Recall that a knot is amphichiral (or achiral) if there is a continuous deformation of the knot into its mirror image.

I'm interested in knowing when and whether we can use approaches like Stockmeyer counting to estimate and distinguish different knots. For example suppose that for most knots of grid dimension $d$, the total number of grid diagrams isotopic to a given knot is $\mathcal O(n)$. Then given two knot diagrams/grid diagrams $K_1$ and $K_2$ we can perform random Reidemeister moves on either $K_1$ or $K_2$ (allowing for a small increase in the grid dimension if needed), and hash the grid diagrams to do the counting. If $K_1$ and $K_2$ represent two distinct knots then there might be double $\mathcal O(2n)$ the number of such grid diagrams than if $K_1$ and $K_2$ represent the same knot.

Nonetheless if there's a sequence of such moves that transforms $K_1$ into a mirror image $K_2$ then the provided knot is amphichiral. But do we have any intuition on whether this would then mean that Stockmeyer counting would still say that the total number of grid diagrams of $K_1$ and $K_2$ together are twice as much as the total number of grid diagrams of another random knot $K_0$ of the same grid number $d$?

The Wikipedia article gives representative OEIS ID's for the number of amphichiral knots, and amphichirality appears rare.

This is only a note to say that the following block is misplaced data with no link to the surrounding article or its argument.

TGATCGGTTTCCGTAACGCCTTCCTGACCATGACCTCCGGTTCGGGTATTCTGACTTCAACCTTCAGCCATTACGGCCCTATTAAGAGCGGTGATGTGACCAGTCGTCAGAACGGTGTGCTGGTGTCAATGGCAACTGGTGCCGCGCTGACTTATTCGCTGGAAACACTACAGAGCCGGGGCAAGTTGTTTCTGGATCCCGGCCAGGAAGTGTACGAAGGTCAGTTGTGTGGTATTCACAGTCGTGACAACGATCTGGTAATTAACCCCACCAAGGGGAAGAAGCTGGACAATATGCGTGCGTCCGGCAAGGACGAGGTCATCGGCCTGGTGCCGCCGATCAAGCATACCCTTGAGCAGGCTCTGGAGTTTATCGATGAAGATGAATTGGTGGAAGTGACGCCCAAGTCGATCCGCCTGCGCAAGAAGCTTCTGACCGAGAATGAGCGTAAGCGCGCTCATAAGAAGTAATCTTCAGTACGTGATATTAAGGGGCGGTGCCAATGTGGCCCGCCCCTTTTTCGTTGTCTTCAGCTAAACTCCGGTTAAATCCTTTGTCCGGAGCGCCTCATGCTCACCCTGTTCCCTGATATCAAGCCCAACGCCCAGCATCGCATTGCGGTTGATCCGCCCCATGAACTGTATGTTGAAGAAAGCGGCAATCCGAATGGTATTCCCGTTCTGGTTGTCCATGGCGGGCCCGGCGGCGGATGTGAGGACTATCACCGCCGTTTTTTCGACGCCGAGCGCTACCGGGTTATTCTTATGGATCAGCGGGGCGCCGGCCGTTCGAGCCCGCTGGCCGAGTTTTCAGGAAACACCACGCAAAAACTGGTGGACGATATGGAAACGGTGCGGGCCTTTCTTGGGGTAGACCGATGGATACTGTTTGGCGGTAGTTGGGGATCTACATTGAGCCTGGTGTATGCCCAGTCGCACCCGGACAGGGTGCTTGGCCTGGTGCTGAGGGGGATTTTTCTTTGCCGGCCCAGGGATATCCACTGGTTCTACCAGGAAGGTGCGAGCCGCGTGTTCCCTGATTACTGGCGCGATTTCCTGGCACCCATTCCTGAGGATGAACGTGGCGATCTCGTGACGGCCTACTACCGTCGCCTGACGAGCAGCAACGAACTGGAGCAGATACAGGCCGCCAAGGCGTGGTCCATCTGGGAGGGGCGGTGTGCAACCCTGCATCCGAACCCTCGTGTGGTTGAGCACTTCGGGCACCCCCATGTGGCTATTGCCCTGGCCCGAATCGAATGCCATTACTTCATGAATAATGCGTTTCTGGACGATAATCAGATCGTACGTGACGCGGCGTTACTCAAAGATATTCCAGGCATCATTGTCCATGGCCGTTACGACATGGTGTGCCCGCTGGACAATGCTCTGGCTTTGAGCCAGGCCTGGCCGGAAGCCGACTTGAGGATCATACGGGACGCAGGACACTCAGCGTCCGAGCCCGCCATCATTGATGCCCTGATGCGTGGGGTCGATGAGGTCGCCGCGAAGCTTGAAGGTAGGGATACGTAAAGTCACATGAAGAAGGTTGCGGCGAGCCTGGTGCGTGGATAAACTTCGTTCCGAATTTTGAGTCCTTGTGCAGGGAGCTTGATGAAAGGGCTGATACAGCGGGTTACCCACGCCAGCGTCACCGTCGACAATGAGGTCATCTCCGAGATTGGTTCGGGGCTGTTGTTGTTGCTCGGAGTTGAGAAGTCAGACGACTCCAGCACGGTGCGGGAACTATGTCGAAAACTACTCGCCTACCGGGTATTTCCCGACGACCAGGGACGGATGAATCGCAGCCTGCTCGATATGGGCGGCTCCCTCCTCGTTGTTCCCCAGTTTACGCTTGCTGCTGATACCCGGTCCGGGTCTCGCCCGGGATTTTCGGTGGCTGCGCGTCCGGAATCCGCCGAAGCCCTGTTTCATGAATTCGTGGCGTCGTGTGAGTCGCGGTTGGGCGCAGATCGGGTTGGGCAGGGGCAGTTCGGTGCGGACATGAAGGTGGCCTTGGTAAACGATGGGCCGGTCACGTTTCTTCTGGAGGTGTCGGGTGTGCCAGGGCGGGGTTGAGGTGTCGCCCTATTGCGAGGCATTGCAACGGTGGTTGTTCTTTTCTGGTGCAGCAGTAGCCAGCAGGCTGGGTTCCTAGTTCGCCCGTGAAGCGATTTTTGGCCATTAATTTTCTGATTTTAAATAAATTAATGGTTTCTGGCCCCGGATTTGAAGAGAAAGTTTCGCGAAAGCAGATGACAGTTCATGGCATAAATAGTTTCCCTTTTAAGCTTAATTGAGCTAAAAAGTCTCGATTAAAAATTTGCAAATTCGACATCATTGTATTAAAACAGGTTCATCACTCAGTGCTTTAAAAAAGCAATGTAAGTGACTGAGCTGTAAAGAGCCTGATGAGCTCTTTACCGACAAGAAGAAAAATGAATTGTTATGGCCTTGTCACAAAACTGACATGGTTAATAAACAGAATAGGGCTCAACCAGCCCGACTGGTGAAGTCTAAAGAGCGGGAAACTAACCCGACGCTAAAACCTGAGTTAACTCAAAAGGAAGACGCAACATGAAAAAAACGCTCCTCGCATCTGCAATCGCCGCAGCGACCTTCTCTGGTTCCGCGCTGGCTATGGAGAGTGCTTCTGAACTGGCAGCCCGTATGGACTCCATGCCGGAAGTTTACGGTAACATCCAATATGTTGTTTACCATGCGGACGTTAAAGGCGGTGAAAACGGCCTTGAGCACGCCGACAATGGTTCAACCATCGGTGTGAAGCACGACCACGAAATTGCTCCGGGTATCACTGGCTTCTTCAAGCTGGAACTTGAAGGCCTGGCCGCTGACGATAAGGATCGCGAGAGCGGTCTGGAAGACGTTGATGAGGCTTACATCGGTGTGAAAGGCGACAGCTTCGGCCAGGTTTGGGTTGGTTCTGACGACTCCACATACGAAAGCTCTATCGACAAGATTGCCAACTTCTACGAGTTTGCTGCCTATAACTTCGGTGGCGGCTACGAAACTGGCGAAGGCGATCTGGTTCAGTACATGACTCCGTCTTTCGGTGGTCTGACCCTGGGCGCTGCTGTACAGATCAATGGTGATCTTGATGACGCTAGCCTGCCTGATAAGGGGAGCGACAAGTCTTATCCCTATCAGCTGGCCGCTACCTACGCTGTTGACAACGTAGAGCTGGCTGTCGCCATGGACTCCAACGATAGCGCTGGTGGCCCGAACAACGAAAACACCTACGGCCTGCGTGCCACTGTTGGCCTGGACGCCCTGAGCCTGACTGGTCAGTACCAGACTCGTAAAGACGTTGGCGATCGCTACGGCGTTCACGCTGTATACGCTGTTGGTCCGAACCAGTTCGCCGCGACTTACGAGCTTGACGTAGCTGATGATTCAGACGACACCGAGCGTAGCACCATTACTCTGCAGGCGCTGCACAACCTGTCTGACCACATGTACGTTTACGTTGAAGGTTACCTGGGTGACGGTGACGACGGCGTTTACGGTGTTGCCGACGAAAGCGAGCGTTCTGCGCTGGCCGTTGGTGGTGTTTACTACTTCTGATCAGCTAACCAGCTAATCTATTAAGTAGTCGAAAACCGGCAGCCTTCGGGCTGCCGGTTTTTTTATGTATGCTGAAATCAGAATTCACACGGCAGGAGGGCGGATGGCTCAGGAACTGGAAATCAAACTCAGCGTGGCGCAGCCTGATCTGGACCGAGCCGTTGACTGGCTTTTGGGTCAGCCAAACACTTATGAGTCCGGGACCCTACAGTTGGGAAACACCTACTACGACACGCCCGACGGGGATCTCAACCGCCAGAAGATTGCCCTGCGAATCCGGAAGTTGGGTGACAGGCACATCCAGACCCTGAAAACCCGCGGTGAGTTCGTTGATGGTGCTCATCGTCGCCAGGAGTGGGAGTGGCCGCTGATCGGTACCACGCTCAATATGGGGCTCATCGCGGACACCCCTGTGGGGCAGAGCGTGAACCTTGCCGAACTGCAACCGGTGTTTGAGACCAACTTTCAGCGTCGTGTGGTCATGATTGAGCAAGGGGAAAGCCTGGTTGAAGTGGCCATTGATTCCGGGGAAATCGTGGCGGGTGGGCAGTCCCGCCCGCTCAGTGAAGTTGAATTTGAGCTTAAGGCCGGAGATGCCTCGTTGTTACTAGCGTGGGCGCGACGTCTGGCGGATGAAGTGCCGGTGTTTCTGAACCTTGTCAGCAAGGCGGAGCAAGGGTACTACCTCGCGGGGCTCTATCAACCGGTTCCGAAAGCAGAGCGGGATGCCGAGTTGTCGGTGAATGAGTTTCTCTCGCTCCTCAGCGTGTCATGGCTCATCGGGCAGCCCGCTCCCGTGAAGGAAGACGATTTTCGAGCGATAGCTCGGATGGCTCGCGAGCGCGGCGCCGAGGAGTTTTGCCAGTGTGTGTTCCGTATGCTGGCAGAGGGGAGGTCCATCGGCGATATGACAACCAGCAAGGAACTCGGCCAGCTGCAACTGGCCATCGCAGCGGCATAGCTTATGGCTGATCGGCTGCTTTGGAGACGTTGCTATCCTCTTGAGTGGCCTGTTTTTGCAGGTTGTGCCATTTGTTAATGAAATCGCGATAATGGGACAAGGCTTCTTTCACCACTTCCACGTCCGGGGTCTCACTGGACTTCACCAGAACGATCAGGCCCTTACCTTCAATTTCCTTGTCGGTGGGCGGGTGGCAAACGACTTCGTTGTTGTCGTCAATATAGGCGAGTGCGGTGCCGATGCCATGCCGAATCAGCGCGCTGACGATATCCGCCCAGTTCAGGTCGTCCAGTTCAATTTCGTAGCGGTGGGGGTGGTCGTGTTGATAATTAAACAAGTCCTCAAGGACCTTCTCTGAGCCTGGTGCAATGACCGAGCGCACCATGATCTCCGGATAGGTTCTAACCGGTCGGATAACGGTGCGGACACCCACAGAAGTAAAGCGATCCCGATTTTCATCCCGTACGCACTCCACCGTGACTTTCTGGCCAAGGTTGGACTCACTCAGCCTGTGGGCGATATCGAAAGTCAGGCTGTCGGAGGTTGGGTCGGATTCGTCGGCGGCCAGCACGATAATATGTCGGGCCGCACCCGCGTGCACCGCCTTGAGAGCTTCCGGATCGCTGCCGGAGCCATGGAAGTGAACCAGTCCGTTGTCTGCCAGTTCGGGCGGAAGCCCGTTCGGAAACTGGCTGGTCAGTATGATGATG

1 Answer 1


I suspect this is not the case (although I don't have a proof of a formal statement). My heuristic is as follows. Start with a diagram $D$ for $K$ which is the same as its mirror. For negative amphichiral hyperbolic knots you can always find such a diagram (here is one for the figure eight knot - the symmetry is rotation around the marked point, then reflection across the plane of the diagram). enter image description here

Now suppose you perform some Reidemeister moves to obtain a new diagram $D'$. Then indeed there is another diagram $D''$ for $K$ which is the mirror of $D'$, but since it can also be obtained from $D$ by a symmetric sequence of Reidemeister moves, we will already have counted it.

For positive amphichiral hyperbolic knots I think there is a similar heuristic; I'm not sure about satellite knots.

  • $\begingroup$ I kind of envision the graph of Reidemeister moves as maybe having two large "lobes" - representing the two chiral halves. A walk on the graph - randomly tying and untying the knot - may or may not easily move between the two halves. In your heuristic can we be confident that the $D$ so provided - the one for which $K$ is the same as its mirror - is not in the middle of some bottleneck between the two chiral halves? For example, must a walk from one chirality to the other pass through the $D$ for which $K$ is the same as its mirror? $\endgroup$
    – Mark S
    Commented May 21, 2021 at 23:43

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